National Register of Historic Places in San Francisco
In January 1934, after receiving funds from the Civil Works Administration, artists transformed the interior of Coit Tower into a gallery of frescos and murals, the first and largest Public Works of Art Project (PWAP) in the United States. Other large PWAP projects in San Francisco were undertaken at the Rincon Annex Post Office and the Beach Chalet.
The Coit Tower murals possess exceptional value in interpreting the themes of the Great Depression and New Deal idealism and in showcasing the work of twenty-five of the region’s finest artists, including four women. The murals, influenced by Diego Rivera and painted in the American Social Realism style, depict life in San Francisco and rural California.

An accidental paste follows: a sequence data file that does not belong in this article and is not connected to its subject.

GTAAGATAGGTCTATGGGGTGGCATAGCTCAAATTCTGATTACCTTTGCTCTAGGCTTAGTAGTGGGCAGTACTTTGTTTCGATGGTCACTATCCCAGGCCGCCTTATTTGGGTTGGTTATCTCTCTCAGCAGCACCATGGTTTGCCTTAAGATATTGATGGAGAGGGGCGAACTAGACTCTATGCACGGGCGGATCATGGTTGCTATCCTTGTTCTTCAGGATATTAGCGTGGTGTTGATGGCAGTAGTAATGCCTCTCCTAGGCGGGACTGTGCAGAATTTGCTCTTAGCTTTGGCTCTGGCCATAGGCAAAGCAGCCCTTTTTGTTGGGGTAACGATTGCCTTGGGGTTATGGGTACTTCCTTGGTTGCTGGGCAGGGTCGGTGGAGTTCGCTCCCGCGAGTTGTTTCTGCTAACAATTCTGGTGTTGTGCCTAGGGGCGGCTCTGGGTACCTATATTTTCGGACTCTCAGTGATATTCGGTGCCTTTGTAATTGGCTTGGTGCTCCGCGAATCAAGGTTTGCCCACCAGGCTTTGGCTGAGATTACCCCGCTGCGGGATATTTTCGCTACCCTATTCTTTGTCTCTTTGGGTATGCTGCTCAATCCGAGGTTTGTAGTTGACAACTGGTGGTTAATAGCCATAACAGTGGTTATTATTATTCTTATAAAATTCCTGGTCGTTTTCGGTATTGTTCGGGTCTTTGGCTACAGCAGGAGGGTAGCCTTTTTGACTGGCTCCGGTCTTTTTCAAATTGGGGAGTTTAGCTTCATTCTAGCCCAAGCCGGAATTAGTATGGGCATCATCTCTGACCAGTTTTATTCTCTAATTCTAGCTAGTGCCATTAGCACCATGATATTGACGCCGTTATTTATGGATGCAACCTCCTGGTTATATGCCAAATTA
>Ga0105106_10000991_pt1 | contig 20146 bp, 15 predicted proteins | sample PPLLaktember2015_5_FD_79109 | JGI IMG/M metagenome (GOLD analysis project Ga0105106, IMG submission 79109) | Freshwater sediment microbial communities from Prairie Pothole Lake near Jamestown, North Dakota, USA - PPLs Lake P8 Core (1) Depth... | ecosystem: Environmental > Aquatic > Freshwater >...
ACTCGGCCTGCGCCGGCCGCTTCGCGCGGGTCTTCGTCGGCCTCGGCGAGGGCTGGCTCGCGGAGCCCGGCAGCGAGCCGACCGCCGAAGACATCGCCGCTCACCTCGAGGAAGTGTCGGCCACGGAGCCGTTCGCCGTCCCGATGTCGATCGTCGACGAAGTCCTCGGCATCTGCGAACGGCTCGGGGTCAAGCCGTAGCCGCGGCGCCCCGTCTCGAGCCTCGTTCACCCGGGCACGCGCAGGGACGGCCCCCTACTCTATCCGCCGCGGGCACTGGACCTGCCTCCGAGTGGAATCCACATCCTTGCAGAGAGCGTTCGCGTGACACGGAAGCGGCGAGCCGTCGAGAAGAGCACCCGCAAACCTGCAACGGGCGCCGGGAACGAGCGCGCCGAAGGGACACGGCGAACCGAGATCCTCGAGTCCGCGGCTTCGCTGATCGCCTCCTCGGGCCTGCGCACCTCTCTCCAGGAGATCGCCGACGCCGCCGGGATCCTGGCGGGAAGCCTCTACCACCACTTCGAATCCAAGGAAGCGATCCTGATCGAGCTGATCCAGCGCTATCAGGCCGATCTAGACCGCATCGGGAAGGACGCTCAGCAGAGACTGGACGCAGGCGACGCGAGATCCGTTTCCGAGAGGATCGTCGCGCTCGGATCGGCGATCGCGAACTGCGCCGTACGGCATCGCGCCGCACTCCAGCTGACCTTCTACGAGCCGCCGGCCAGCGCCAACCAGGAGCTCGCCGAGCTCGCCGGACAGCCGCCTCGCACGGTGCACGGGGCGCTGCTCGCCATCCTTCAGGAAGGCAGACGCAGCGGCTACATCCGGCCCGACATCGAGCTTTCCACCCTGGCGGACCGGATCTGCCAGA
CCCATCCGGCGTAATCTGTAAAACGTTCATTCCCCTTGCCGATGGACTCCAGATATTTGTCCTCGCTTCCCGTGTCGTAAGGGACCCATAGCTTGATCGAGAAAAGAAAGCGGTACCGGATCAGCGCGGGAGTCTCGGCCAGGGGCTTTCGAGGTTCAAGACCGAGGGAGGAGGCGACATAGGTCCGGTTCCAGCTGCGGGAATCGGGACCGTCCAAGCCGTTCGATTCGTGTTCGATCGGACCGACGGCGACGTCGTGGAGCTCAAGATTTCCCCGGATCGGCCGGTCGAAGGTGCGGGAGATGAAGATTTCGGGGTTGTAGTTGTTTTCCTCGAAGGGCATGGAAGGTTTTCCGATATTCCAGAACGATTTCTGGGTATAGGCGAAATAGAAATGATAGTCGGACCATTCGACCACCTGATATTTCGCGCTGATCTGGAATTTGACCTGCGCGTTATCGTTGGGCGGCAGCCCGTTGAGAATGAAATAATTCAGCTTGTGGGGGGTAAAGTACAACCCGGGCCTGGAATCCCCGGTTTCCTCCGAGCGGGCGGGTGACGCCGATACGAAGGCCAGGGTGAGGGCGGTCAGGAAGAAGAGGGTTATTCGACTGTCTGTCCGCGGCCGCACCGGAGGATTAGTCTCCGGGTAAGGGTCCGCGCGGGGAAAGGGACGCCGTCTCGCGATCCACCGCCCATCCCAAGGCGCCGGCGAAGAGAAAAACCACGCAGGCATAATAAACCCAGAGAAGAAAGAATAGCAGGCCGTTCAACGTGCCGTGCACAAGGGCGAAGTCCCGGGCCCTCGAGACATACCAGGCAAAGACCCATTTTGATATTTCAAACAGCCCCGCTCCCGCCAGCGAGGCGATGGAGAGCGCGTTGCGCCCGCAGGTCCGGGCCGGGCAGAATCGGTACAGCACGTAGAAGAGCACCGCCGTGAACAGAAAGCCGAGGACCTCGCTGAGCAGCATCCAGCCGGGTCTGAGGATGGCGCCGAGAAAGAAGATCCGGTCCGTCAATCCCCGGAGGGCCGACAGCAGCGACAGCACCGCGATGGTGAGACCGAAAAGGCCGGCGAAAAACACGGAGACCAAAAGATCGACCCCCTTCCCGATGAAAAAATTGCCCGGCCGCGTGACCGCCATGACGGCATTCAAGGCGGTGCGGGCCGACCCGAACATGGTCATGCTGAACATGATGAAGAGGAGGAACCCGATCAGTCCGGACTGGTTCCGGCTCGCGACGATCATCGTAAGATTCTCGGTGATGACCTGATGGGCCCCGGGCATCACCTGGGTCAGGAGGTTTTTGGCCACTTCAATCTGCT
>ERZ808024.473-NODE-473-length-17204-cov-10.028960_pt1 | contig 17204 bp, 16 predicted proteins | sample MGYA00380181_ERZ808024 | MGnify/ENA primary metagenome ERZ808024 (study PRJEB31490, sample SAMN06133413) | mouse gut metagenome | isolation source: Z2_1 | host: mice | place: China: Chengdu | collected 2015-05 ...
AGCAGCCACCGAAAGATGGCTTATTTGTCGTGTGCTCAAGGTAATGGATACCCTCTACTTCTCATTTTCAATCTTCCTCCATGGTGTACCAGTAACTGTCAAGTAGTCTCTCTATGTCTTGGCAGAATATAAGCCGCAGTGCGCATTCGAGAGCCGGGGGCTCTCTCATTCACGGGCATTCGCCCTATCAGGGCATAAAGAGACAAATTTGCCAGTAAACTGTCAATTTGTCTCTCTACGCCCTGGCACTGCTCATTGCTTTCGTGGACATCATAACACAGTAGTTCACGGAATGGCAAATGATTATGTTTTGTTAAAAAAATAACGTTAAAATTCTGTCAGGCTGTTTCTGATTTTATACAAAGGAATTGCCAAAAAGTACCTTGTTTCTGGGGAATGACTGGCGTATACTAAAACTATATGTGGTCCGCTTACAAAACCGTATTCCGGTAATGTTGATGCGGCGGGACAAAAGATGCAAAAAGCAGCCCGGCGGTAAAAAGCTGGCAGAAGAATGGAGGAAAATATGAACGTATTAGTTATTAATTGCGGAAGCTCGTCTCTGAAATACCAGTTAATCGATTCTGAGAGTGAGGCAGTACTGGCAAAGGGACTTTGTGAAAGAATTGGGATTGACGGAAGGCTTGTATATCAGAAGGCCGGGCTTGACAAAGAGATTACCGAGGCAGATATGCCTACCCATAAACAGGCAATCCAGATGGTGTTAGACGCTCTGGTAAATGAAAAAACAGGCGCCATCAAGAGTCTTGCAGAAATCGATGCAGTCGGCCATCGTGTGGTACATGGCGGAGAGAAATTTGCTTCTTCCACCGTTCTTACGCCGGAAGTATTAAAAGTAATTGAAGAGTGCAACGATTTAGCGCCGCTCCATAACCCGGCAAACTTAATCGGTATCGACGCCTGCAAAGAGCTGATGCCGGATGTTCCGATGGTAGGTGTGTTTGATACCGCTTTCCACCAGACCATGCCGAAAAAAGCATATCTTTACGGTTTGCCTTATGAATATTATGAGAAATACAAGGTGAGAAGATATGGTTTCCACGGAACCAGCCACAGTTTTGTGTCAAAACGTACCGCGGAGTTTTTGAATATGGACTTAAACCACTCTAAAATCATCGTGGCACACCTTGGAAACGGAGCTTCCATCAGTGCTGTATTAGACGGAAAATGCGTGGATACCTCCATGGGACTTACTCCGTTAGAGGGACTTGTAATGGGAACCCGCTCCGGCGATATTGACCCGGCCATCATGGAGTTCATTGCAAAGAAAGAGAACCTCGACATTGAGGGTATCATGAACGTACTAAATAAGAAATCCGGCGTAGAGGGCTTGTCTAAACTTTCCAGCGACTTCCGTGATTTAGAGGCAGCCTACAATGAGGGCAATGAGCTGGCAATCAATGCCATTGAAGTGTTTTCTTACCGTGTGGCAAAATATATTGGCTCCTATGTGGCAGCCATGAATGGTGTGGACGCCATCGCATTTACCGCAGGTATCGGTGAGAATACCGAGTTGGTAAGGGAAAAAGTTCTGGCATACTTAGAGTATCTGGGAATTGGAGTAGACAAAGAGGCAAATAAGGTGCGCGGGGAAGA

A wing depicts industrial production and science. A wing depicts San Francisco food production. A wing depicts life in The City. The stairwell, designed by San Francisco artist Lucian Labaudt, depicts busy downtown scenes of Powell Street in 1934 using familiar faces.
The upstairs was painted by the Ivory Tower Group of the Regionalists faction, artists who desired to preserve the sentimental illusion of an isolated American purity with a nationalistic streak, even as the fabric of the nation was tattered by the protracted Great Depression.
Adapted from the NRHP Nomination Form submitted in 2007 and updated in 2018.
Coit Tower is also San Francisco Landmark 165.